23 punishment, both should be applied. One does not exclude the other. Such
24 disciplinary measures can be taken in a time of war, and one can stop
25 there or, at an appropriate time, the entire matter could be referred to a
12 Blank page inserted to ensure pagination corresponds between the French and
13 English transcripts.
1 District Military Court.
2 In our opinion, Mr. President, one cannot claim that a prison
3 sentence of 60 days is not sufficient for the acts referred to in the
4 indictment. Why? Because we are not familiar with the details of the
5 complaints nor are we familiar with the identity of the alleged
7 Mr. President, as an example, I'd like to refer to DH1200. This
8 document is a request for an investigation to be launched. I think it's
9 important to mention the details of the request, and I quote in English:
10 "There are reasonable grounds to believe that [In English] 1993 --"
11 [Interpretation] an important date -- "[In English] returning from the
12 village of Bjelo Buce to Travnik, in order to acquire unlawful gain, he
13 misappropriated two pairs of children's shoes, two children's skirts and
14 one child's fur-lined coat from an abandoned house owned by a local Croat.
15 These items were found and seized by members of the MUP, Travnik SJB,
16 public security station, at the police checkpoint near the Borac factory
17 in Travnik, and hereby committed the crime of aggravated theft under
18 Article 148 ... of the Criminal Code of the Republic of
20 [Interpretation] Mr. President, this is the kind of army you have
21 to deal with when rendering a decision in this case. The poor soldier who
22 came back from the combat area and passed through an abandoned house and
23 who had children who had nothing to wear, nothing to eat. For his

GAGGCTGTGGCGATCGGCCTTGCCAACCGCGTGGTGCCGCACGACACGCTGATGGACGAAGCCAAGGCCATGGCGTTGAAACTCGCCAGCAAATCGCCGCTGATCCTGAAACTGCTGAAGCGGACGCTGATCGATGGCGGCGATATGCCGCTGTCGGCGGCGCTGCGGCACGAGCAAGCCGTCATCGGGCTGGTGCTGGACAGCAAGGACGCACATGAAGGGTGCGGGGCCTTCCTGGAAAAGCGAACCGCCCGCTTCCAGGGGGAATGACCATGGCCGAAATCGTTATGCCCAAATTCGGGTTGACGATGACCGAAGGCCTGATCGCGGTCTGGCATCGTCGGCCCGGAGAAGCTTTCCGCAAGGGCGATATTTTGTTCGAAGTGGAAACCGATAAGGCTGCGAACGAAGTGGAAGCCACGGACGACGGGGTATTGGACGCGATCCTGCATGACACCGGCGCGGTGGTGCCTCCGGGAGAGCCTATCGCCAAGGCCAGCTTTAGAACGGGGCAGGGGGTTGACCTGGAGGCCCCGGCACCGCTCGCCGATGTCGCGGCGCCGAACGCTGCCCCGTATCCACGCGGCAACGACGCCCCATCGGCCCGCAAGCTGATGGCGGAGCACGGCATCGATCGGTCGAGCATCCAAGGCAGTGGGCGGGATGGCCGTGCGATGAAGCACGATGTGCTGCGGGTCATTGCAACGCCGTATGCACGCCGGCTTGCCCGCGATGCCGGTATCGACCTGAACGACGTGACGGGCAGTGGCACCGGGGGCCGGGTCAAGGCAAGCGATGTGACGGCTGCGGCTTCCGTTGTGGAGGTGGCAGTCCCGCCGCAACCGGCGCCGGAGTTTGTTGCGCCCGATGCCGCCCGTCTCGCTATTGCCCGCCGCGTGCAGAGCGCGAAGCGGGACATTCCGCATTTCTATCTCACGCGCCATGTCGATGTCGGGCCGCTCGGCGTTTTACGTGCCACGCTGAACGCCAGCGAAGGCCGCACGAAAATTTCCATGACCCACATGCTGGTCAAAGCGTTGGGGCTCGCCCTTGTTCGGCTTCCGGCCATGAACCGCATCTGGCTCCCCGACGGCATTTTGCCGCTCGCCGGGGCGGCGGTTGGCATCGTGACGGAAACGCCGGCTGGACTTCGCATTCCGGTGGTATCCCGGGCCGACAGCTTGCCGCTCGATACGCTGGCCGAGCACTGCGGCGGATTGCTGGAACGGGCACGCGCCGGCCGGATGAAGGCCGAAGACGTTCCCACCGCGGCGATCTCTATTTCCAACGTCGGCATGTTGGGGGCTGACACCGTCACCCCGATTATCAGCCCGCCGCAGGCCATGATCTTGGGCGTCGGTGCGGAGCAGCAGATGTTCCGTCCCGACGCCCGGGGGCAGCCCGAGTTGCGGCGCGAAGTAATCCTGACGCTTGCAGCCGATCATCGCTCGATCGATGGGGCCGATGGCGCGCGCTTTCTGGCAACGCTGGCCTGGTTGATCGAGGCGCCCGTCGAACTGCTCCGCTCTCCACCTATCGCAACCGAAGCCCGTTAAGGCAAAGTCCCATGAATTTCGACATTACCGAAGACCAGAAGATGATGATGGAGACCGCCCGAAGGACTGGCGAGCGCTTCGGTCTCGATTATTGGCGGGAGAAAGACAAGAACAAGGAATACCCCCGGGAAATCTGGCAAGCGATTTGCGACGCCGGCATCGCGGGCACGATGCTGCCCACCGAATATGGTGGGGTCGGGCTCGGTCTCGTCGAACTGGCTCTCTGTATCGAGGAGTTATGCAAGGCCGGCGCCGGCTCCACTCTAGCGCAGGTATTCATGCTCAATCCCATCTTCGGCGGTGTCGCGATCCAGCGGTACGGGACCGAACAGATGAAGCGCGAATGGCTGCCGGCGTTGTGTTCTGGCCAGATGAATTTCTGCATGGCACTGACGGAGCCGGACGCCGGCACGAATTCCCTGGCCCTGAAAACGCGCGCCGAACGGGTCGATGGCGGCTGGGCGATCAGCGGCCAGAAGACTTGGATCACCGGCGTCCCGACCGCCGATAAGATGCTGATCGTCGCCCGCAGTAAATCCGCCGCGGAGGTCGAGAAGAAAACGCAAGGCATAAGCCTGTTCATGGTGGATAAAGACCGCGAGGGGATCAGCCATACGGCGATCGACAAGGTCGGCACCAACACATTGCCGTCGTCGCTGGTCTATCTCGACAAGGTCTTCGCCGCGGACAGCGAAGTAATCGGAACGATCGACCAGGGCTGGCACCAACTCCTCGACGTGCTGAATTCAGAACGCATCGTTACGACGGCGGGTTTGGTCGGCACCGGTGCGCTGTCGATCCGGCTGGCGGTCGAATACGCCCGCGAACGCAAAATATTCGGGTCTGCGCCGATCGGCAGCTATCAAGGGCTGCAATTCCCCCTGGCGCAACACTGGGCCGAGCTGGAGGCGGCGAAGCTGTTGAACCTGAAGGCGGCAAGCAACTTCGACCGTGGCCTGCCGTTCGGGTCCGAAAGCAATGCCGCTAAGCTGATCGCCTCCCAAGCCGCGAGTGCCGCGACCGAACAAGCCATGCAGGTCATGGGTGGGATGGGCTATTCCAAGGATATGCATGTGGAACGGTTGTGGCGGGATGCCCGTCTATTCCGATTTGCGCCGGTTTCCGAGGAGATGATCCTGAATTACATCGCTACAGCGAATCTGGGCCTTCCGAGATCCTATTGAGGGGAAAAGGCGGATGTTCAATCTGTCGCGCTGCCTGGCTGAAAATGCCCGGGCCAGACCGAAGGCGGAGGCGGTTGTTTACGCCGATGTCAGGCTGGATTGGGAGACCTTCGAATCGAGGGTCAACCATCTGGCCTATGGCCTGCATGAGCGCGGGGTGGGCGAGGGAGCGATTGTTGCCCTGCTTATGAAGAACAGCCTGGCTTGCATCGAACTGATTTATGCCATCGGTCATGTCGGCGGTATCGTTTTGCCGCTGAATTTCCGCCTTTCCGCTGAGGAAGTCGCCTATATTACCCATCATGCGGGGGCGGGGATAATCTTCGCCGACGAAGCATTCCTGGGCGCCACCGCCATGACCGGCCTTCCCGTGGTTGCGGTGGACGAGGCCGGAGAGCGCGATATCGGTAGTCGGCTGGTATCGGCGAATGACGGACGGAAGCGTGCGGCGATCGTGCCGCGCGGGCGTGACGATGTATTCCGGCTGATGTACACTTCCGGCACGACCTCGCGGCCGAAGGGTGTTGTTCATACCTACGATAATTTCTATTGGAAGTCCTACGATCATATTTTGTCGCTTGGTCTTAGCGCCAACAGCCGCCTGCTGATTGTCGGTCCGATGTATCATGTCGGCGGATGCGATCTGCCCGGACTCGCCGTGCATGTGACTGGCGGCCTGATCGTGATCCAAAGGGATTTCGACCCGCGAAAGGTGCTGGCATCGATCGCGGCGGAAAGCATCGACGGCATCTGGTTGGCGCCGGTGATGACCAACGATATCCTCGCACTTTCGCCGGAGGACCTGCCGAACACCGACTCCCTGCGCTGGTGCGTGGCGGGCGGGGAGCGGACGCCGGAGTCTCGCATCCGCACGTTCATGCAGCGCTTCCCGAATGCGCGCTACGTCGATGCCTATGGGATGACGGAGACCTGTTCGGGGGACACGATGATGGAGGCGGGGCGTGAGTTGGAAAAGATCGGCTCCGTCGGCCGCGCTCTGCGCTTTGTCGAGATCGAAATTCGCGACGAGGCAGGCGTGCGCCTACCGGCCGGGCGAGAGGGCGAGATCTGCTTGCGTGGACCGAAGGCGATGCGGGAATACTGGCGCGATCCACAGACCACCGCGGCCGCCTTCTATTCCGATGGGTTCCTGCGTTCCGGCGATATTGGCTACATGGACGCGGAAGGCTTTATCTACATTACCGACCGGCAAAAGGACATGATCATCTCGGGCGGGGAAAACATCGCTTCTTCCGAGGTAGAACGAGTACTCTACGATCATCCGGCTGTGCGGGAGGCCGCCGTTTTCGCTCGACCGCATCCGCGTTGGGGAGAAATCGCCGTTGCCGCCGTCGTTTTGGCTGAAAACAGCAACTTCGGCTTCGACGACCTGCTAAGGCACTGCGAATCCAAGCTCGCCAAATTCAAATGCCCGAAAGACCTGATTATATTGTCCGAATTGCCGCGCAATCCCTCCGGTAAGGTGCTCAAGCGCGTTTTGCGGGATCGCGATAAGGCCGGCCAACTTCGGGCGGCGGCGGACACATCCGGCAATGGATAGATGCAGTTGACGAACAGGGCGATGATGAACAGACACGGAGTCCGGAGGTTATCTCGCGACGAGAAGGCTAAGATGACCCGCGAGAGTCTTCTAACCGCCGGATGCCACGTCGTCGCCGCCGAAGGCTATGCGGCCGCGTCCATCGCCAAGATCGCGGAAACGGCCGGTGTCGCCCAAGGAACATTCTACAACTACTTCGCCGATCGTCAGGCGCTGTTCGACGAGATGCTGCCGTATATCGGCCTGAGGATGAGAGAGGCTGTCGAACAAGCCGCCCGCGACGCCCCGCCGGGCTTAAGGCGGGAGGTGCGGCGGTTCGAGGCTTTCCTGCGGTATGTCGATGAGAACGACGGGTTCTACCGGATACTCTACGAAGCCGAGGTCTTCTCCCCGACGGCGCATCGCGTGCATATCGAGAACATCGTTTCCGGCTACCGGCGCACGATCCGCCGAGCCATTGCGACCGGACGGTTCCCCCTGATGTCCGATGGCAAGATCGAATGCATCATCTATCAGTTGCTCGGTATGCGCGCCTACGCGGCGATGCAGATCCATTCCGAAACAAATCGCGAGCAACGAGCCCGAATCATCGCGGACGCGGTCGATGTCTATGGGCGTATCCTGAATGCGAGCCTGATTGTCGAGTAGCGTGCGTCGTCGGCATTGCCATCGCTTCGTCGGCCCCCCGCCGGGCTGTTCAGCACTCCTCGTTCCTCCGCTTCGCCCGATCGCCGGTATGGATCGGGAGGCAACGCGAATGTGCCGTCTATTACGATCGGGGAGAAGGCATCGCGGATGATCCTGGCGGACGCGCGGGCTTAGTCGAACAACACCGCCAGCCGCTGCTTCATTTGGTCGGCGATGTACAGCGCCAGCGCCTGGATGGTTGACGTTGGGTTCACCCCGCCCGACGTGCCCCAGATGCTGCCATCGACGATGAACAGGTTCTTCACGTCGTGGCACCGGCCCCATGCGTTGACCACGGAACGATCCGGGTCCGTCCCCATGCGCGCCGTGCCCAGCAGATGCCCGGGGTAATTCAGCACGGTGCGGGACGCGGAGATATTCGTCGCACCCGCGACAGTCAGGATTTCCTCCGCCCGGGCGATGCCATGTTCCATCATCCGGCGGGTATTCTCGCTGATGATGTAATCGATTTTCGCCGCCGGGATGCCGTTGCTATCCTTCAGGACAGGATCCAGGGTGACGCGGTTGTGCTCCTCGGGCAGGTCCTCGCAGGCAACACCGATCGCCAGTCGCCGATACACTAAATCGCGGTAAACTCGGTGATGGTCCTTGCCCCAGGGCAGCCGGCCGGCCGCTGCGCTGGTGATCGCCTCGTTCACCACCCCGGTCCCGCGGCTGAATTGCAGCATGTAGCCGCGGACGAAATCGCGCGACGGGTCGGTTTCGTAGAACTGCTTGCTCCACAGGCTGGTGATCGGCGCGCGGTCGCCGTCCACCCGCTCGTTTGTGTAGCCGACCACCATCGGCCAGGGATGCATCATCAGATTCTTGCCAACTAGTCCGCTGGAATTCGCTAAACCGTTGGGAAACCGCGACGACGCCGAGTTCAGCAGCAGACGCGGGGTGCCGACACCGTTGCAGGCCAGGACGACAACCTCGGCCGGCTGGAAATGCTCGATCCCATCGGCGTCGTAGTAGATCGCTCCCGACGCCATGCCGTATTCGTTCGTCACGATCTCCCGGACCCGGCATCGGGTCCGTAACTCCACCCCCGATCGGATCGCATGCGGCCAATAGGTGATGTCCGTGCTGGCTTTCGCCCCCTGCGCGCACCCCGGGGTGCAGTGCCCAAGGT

24 children he stole a fur-lined coat, a skirt, some shoes, and he's accused
25 of a crime before the District Military Court.
1 If people took care to file criminal reports with the military
2 prosecutor in the district of such events, what sort of action do you
3 think he took in other cases? More than a thousand soldiers were
4 prosecuted or criminal reports were filed to prevent these soldiers from
5 committing crimes or to arrest soldiers who had committed crimes.
6 In our trial brief we have said on a number of occasions that the
7 Prosecution has used documents to say that the general was aware of the
8 situation in the field, whereas these documents show beyond any reasonable
9 doubt that as soon as General Hadzihasanovic had a shred of doubt that his
10 troops had been misbehaving, he immediately issued the appropriate
11 orders. And we have explained to you that given the level at which he
12 operated, he could not take his car and go to Travnik and go there to
13 arrest the soldiers with the skirts and the shoes. This is not the role
14 of a corps commander. The role of a corps commander with over 30.000 men
15 under him is to take measures as soon as he hears about such cases, and
16 this is what General Hadzihasanovic did throughout the year 1993. He took
17 such measures, and the Prosecution has failed to prove that such measures
18 were not taken.
19 Let me go back to my example. If I was a commander and I found a
20 soldier of mine who had stolen two pairs of shoes, in the Canadian army,
21 at least, I can tell you that there wouldn't be a criminal report. He
22 would be placed in detention, but this would be a disciplinary measure.
23 When we mention Article 6 and when one says that it's possible for
24 a unit commander to take disciplinary measures and to place people in
25 detention and this is what was done, well, there are various types of
1 events, various types of crimes or offences for which measures were taken,
2 including up to 60-day detention period.
3 We have explained all of this in detail in our final trial brief,
4 and for this reason the lack of evidence to show that measures were taken